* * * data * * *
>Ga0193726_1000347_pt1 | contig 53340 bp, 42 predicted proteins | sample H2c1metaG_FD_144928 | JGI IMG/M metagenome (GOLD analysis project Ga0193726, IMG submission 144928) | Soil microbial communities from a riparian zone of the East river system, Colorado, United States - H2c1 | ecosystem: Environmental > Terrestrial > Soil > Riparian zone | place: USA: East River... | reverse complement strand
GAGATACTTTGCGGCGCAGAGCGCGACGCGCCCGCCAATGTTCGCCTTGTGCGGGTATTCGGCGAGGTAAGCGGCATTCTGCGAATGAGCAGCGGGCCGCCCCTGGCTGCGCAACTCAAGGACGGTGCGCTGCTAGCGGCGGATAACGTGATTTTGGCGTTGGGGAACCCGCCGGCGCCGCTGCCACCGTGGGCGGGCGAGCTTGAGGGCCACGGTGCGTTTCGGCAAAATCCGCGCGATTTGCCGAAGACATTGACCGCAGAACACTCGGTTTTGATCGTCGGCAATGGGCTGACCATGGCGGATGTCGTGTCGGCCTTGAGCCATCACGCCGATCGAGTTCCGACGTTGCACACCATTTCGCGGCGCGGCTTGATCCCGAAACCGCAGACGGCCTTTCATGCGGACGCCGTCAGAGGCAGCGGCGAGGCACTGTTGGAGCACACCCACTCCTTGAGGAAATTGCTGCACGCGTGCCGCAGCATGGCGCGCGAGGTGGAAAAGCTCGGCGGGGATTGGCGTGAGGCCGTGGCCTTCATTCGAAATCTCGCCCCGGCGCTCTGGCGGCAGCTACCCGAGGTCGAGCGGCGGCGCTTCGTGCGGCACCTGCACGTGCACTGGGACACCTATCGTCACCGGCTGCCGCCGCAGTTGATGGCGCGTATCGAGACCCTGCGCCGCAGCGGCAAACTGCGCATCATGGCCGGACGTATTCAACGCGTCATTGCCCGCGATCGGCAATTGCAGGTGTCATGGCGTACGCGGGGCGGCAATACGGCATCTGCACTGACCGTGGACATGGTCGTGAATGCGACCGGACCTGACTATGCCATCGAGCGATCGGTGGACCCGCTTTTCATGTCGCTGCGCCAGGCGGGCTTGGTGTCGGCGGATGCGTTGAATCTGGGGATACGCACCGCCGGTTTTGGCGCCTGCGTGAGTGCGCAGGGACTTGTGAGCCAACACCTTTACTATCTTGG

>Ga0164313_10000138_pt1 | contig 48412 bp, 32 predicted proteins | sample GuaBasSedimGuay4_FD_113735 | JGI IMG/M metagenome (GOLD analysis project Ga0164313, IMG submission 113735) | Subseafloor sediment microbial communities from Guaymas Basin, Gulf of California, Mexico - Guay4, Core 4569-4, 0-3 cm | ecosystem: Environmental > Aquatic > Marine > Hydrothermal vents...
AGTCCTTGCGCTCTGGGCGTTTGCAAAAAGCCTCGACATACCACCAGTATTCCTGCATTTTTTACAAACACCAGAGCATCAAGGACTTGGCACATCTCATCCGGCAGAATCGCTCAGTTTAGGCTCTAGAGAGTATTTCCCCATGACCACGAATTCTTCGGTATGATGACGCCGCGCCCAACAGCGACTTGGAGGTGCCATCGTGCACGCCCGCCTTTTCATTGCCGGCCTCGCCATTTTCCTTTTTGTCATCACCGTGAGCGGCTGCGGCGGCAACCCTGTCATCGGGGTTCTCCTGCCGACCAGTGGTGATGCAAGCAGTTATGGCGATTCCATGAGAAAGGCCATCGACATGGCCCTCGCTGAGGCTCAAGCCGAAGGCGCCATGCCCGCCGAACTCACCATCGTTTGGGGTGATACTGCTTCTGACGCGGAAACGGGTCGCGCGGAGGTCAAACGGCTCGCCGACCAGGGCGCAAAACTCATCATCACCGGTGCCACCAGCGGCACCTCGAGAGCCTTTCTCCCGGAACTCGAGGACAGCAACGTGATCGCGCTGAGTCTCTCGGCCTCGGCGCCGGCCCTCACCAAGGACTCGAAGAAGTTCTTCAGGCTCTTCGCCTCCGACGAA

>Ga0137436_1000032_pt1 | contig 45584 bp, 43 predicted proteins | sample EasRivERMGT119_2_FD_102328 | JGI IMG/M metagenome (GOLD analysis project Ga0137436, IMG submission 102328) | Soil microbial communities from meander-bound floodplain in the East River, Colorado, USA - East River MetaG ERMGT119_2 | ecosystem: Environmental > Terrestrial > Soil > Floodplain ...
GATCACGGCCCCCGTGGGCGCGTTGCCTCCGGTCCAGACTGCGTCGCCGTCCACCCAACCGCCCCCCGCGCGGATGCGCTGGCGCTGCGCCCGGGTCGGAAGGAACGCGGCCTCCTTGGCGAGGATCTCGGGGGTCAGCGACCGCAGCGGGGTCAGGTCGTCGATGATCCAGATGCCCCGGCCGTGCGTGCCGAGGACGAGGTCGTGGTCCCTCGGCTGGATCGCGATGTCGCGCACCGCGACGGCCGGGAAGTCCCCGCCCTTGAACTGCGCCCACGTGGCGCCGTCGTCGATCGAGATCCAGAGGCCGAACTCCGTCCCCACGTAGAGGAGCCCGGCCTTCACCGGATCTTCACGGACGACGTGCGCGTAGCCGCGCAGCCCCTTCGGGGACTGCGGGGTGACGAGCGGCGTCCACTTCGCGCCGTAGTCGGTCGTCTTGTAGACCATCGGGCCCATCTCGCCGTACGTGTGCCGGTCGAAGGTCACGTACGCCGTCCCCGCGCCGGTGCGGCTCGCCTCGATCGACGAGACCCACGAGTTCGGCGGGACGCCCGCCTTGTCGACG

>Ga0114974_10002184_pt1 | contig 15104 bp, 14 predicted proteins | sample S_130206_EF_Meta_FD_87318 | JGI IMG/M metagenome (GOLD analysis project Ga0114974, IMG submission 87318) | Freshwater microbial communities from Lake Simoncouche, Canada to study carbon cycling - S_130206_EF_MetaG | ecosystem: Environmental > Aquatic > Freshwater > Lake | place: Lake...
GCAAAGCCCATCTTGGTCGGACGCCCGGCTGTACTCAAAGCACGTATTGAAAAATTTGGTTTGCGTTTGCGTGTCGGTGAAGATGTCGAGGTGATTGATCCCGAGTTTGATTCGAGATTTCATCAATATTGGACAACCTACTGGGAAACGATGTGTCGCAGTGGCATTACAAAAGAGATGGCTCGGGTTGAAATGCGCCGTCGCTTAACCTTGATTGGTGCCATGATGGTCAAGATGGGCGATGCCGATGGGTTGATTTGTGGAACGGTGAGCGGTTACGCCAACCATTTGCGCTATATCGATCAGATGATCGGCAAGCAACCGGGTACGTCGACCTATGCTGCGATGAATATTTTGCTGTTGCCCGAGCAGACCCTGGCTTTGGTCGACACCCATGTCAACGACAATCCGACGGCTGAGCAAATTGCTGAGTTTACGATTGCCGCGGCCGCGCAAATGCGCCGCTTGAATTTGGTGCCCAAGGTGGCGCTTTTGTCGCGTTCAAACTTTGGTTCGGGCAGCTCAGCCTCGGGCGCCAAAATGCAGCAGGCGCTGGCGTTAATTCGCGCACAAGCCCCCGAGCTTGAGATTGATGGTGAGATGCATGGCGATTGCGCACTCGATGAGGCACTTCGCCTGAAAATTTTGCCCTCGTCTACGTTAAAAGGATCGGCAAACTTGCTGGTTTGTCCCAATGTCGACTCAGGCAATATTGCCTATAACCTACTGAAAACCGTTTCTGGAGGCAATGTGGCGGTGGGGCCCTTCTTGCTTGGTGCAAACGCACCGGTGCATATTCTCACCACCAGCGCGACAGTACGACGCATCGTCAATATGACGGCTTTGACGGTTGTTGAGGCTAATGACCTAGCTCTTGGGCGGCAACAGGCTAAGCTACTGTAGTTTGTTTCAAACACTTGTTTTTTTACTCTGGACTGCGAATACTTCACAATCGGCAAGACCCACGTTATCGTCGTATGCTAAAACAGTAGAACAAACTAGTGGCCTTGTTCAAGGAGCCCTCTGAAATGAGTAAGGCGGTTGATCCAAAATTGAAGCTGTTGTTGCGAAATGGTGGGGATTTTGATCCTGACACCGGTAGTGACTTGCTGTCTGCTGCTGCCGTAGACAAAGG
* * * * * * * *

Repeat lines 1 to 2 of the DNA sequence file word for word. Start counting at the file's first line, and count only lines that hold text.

>Ga0193726_1000347_pt1 | contig 53340 bp, 42 predicted proteins | sample H2c1metaG_FD_144928 | JGI IMG/M metagenome (GOLD analysis project Ga0193726, IMG submission 144928) | Soil microbial communities from a riparian zone of the East river system, Colorado, United States - H2c1 | ecosystem: Environmental > Terrestrial > Soil > Riparian zone | place: USA: East River... | reverse complement strand
GAGATACTTTGCGGCGCAGAGCGCGACGCGCCCGCCAATGTTCGCCTTGTGCGGGTATTCGGCGAGGTAAGCGGCATTCTGCGAATGAGCAGCGGGCCGCCCCTGGCTGCGCAACTCAAGGACGGTGCGCTGCTAGCGGCGGATAACGTGATTTTGGCGTTGGGGAACCCGCCGGCGCCGCTGCCACCGTGGGCGGGCGAGCTTGAGGGCCACGGTGCGTTTCGGCAAAATCCGCGCGATTTGCCGAAGACATTGACCGCAGAACACTCGGTTTTGATCGTCGGCAATGGGCTGACCATGGCGGATGTCGTGTCGGCCTTGAGCCATCACGCCGATCGAGTTCCGACGTTGCACACCATTTCGCGGCGCGGCTTGATCCCGAAACCGCAGACGGCCTTTCATGCGGACGCCGTCAGAGGCAGCGGCGAGGCACTGTTGGAGCACACCCACTCCTTGAGGAAATTGCTGCACGCGTGCCGCAGCATGGCGCGCGAGGTGGAAAAGCTCGGCGGGGATTGGCGTGAGGCCGTGGCCTTCATTCGAAATCTCGCCCCGGCGCTCTGGCGGCAGCTACCCGAGGTCGAGCGGCGGCGCTTCGTGCGGCACCTGCACGTGCACTGGGACACCTATCGTCACCGGCTGCCGCCGCAGTTGATGGCGCGTATCGAGACCCTGCGCCGCAGCGGCAAACTGCGCATCATGGCCGGACGTATTCAACGCGTCATTGCCCGCGATCGGCAATTGCAGGTGTCATGGCGTACGCGGGGCGGCAATACGGCATCTGCACTGACCGTGGACATGGTCGTGAATGCGACCGGACCTGACTATGCCATCGAGCGATCGGTGGACCCGCTTTTCATGTCGCTGCGCCAGGCGGGCTTGGTGTCGGCGGATGCGTTGAATCTGGGGATACGCACCGCCGGTTTTGGCGCCTGCGTGAGTGCGCAGGGACTTGTGAGCCAACACCTTTACTATCTTGG